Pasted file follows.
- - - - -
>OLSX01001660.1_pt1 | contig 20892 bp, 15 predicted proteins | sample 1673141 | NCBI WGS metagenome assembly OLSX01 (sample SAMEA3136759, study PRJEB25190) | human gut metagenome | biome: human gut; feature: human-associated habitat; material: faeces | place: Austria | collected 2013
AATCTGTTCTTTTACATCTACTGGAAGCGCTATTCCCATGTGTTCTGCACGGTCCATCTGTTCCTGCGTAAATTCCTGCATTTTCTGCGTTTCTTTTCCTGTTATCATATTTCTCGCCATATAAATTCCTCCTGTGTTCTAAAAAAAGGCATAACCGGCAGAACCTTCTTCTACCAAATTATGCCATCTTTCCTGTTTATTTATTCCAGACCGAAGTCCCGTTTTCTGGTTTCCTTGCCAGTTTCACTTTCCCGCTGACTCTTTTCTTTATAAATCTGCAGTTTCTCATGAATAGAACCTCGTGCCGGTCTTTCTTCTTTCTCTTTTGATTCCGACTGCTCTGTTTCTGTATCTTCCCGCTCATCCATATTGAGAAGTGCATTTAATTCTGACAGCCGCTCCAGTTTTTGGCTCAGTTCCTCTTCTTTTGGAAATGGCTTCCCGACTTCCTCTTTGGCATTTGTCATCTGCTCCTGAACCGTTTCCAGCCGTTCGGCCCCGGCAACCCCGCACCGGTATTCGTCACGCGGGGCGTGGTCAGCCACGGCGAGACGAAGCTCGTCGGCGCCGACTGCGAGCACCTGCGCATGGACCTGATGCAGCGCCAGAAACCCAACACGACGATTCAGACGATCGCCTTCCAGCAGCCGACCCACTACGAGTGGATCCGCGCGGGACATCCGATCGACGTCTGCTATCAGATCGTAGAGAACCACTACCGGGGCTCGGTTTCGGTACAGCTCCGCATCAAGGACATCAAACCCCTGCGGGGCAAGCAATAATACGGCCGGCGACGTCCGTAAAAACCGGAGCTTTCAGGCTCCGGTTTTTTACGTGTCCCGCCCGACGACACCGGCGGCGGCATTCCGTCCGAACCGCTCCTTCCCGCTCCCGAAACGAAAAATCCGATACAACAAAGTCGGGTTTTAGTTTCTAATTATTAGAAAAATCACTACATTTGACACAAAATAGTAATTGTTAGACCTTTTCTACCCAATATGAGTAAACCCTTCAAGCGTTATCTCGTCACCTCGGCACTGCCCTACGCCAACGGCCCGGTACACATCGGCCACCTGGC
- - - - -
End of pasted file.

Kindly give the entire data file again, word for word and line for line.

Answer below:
>OLSX01001660.1_pt1 | contig 20892 bp, 15 predicted proteins | sample 1673141 | NCBI WGS metagenome assembly OLSX01 (sample SAMEA3136759, study PRJEB25190) | human gut metagenome | biome: human gut; feature: human-associated habitat; material: faeces | place: Austria | collected 2013
AATCTGTTCTTTTACATCTACTGGAAGCGCTATTCCCATGTGTTCTGCACGGTCCATCTGTTCCTGCGTAAATTCCTGCATTTTCTGCGTTTCTTTTCCTGTTATCATATTTCTCGCCATATAAATTCCTCCTGTGTTCTAAAAAAAGGCATAACCGGCAGAACCTTCTTCTACCAAATTATGCCATCTTTCCTGTTTATTTATTCCAGACCGAAGTCCCGTTTTCTGGTTTCCTTGCCAGTTTCACTTTCCCGCTGACTCTTTTCTTTATAAATCTGCAGTTTCTCATGAATAGAACCTCGTGCCGGTCTTTCTTCTTTCTCTTTTGATTCCGACTGCTCTGTTTCTGTATCTTCCCGCTCATCCATATTGAGAAGTGCATTTAATTCTGACAGCCGCTCCAGTTTTTGGCTCAGTTCCTCTTCTTTTGGAAATGGCTTCCCGACTTCCTCTTTGGCATTTGTCATCTGCTCCTGAACCGTTTCCAGCCGTTCGGCCCCGGCAACCCCGCACCGGTATTCGTCACGCGGGGCGTGGTCAGCCACGGCGAGACGAAGCTCGTCGGCGCCGACTGCGAGCACCTGCGCATGGACCTGATGCAGCGCCAGAAACCCAACACGACGATTCAGACGATCGCCTTCCAGCAGCCGACCCACTACGAGTGGATCCGCGCGGGACATCCGATCGACGTCTGCTATCAGATCGTAGAGAACCACTACCGGGGCTCGGTTTCGGTACAGCTCCGCATCAAGGACATCAAACCCCTGCGGGGCAAGCAATAATACGGCCGGCGACGTCCGTAAAAACCGGAGCTTTCAGGCTCCGGTTTTTTACGTGTCCCGCCCGACGACACCGGCGGCGGCATTCCGTCCGAACCGCTCCTTCCCGCTCCCGAAACGAAAAATCCGATACAACAAAGTCGGGTTTTAGTTTCTAATTATTAGAAAAATCACTACATTTGACACAAAATAGTAATTGTTAGACCTTTTCTACCCAATATGAGTAAACCCTTCAAGCGTTATCTCGTCACCTCGGCACTGCCCTACGCCAACGGCCCGGTACACATCGGCCACCTGGC